Iran said on Sunday it wanted stronger cooperation with U.S. ally Saudi Arabia, as it seeks to ease concerns among Gulf Arab neighbors about a potential resurgence in its influence following a nuclear deal with world powers.
Iranian Foreign Minister Mohammad Javad Zarif, on a tour of Gulf Arab states, said after talks in Kuwait that no date had been set for an expected visit to Sunni Muslim power Saudi Arabia, Shi'ite Iran's main regional rival.
But he suggested the nuclear deal reached in Geneva on November 24 should not be seen as a threat.
"This agreement cannot be at the expense of any country in the region," Zarif, speaking through an interpreter, told reporters at a news conference after discussions with his Kuwaiti counterpart, Sheikh Sabah al-Hamad al-Sabah.
Asked about reports he also planned to visit Riyadh, Zarif said: "We look at Saudi Arabia as an important and influential regional country and we are working to strengthen cooperation with it for the benefit of the region."
He did not elaborate on how this might be done.
U.S.-allied Gulf Arab states cautiously welcomed the nuclear accord reached last month, but some officials have demanded assurances that the deal would contribute to their security.
Following his visit to Kuwait, Zarif headed to Oman, where he met with his counterpart and Sultan Qaboos, and said he was ready to expand cooperation between the two countries "as much as possible," Iranian state news agency IRNA reported.
Qaboos was the first foreign leader to visit Iranian President Hassan Rohani after his election in June, and U.S. officials said Oman was the location of secret nuclear talks that helped bring about the nuclear deal last month.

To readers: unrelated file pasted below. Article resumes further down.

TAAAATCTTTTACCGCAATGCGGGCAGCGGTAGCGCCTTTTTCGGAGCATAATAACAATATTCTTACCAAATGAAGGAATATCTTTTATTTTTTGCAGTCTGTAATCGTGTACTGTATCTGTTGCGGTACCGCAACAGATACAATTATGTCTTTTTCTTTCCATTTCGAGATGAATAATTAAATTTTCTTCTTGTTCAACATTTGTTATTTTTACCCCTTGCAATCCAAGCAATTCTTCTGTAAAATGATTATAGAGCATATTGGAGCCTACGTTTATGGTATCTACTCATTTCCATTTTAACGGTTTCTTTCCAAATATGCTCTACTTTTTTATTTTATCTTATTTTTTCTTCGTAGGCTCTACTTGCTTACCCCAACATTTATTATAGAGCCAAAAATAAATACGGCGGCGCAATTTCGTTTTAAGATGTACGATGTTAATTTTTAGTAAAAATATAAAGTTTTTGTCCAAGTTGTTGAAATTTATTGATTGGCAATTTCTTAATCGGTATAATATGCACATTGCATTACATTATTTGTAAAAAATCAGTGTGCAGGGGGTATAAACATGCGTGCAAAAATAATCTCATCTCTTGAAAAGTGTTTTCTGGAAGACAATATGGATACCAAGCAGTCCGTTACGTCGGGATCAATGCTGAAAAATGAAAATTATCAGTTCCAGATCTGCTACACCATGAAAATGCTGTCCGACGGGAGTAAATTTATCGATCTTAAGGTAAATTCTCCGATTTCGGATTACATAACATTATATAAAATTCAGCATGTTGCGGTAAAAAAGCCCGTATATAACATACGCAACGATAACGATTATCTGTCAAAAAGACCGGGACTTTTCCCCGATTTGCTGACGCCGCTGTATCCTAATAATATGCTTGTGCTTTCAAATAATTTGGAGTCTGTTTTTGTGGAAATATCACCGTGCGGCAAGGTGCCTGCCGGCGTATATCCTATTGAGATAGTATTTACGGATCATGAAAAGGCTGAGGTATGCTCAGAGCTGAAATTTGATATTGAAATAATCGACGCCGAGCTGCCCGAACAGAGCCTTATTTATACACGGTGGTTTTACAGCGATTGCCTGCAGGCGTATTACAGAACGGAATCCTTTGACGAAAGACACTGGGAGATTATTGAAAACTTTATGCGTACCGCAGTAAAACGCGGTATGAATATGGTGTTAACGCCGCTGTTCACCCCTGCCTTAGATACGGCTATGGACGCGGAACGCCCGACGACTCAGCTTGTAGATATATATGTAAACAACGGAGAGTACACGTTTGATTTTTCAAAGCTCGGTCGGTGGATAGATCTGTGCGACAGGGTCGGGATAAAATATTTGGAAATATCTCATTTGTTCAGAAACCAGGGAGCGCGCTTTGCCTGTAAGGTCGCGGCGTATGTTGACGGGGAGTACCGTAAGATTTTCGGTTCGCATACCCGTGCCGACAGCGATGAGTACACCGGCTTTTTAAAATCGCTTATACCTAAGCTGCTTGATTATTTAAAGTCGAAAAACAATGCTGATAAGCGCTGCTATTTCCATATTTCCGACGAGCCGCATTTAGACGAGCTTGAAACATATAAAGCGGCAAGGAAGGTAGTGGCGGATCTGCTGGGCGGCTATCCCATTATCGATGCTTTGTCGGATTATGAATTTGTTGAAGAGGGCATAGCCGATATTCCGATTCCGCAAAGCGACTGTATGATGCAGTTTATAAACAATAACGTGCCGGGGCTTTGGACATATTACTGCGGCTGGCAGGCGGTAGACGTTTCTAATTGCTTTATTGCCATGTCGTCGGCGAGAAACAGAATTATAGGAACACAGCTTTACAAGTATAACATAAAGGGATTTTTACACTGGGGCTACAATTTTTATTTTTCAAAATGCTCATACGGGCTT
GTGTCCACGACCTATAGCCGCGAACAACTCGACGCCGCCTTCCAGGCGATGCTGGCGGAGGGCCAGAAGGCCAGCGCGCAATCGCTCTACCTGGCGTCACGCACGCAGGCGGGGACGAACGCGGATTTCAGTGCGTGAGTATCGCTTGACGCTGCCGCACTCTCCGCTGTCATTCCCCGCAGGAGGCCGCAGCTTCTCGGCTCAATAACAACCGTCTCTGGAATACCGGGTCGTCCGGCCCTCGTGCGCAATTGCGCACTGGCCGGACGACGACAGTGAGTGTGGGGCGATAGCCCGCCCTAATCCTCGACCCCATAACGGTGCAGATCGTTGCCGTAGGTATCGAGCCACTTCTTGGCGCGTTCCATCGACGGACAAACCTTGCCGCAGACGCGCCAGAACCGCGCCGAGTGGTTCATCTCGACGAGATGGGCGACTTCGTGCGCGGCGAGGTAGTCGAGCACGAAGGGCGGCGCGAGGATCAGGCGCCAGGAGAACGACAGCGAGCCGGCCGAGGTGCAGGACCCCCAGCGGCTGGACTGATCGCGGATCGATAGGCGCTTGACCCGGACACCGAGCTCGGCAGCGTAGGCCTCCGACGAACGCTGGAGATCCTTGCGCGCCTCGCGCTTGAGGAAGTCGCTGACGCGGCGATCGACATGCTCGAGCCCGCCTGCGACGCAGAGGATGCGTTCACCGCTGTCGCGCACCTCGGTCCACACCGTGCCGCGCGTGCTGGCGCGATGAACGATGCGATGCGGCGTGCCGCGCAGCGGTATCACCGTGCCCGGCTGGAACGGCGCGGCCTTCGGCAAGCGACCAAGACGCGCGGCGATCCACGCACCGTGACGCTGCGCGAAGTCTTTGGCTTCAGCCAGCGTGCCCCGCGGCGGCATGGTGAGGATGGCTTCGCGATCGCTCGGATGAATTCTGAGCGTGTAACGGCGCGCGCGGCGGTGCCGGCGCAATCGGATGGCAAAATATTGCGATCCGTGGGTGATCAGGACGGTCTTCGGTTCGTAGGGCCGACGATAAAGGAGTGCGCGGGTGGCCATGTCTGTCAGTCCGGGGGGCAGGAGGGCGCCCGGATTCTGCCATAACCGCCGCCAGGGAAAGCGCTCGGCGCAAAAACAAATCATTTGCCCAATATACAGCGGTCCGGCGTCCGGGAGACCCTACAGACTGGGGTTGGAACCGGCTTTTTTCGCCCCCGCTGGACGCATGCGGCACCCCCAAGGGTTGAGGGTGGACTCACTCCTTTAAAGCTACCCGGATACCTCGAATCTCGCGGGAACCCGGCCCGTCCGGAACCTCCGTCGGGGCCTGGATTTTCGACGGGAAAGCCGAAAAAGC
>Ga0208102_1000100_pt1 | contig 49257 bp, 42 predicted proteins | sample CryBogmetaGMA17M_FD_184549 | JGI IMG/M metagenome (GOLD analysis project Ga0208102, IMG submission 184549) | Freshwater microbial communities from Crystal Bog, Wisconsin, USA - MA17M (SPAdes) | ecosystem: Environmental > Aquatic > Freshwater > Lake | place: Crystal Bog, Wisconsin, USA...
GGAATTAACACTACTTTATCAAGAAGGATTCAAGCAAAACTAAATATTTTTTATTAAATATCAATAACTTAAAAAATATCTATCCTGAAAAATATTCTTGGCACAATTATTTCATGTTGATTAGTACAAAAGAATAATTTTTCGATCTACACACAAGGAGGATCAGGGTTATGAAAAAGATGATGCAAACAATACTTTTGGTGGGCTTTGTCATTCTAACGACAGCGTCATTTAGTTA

Iran has denied the negotiations took place.
The six members of the Gulf Cooperation Council (GCC) are wary of Iranian influence in the Middle East, fearing the Shi'ite Muslim-led country is seeking regional dominance and stirring sectarian tensions.
They worry Iran's nuclear program is aimed at producing a nuclear weapon, a charge Tehran has constantly denied.
UAE Foreign Minister Sheikh Abdullah bin Zayed called for a partnership with Iran last week when he became the first Gulf Arab official to visit Tehran since the agreement was signed.
Improving relations with regional countries is a central plank of Iran's diplomatic policy under its new president, Hassan Rohani, and Zarif was due to travel to Oman, another member of the GCC, after Kuwait.
Asked about three disputed Gulf islands held by Iran but claimed by the United Arab Emirates, Zarif said Tehran was ready to talk about one of the islands, Abu Musa.
Rohani and Zarif have stressed greater regional stability as a priority, possibly an attempt to blunt the opposition of Gulf countries, particularly Saudi Arabia, to Tehran's newly minted nuclear deal with world powers.
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